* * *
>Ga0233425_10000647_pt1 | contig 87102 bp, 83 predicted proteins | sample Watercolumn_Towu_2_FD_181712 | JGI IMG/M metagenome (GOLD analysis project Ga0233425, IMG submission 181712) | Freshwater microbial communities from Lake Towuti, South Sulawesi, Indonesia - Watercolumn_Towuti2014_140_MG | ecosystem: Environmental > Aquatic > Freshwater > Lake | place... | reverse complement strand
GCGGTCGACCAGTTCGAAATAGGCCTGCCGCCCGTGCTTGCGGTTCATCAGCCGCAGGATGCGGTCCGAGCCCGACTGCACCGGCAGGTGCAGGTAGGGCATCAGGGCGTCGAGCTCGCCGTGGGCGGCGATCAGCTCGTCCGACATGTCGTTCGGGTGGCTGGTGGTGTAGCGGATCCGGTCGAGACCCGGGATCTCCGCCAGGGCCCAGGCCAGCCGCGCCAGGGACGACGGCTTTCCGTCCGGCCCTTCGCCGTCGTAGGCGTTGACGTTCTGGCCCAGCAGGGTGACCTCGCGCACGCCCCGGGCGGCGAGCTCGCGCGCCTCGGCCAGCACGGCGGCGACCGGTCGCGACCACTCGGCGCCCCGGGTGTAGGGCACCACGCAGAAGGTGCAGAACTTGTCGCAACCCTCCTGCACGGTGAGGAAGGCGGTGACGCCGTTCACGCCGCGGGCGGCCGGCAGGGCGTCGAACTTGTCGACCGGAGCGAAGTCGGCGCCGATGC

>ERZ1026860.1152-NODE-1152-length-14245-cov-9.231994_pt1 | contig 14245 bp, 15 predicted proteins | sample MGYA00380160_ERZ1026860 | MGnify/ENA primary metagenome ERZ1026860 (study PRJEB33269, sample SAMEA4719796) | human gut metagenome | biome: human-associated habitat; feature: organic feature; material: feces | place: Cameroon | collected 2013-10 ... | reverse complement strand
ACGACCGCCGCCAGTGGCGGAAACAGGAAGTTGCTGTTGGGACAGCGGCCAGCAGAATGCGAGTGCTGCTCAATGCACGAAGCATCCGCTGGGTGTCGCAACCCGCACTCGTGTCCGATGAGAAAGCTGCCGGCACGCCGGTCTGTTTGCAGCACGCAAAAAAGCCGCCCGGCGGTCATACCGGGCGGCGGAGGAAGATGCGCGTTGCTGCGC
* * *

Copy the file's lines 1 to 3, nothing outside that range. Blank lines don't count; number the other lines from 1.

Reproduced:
>Ga0233425_10000647_pt1 | contig 87102 bp, 83 predicted proteins | sample Watercolumn_Towu_2_FD_181712 | JGI IMG/M metagenome (GOLD analysis project Ga0233425, IMG submission 181712) | Freshwater microbial communities from Lake Towuti, South Sulawesi, Indonesia - Watercolumn_Towuti2014_140_MG | ecosystem: Environmental > Aquatic > Freshwater > Lake | place... | reverse complement strand
GCGGTCGACCAGTTCGAAATAGGCCTGCCGCCCGTGCTTGCGGTTCATCAGCCGCAGGATGCGGTCCGAGCCCGACTGCACCGGCAGGTGCAGGTAGGGCATCAGGGCGTCGAGCTCGCCGTGGGCGGCGATCAGCTCGTCCGACATGTCGTTCGGGTGGCTGGTGGTGTAGCGGATCCGGTCGAGACCCGGGATCTCCGCCAGGGCCCAGGCCAGCCGCGCCAGGGACGACGGCTTTCCGTCCGGCCCTTCGCCGTCGTAGGCGTTGACGTTCTGGCCCAGCAGGGTGACCTCGCGCACGCCCCGGGCGGCGAGCTCGCGCGCCTCGGCCAGCACGGCGGCGACCGGTCGCGACCACTCGGCGCCCCGGGTGTAGGGCACCACGCAGAAGGTGCAGAACTTGTCGCAACCCTCCTGCACGGTGAGGAAGGCGGTGACGCCGTTCACGCCGCGGGCGGCCGGCAGGGCGTCGAACTTGTCGACCGGAGCGAAGTCGGCGCCGATGC

>ERZ1026860.1152-NODE-1152-length-14245-cov-9.231994_pt1 | contig 14245 bp, 15 predicted proteins | sample MGYA00380160_ERZ1026860 | MGnify/ENA primary metagenome ERZ1026860 (study PRJEB33269, sample SAMEA4719796) | human gut metagenome | biome: human-associated habitat; feature: organic feature; material: feces | place: Cameroon | collected 2013-10 ... | reverse complement strand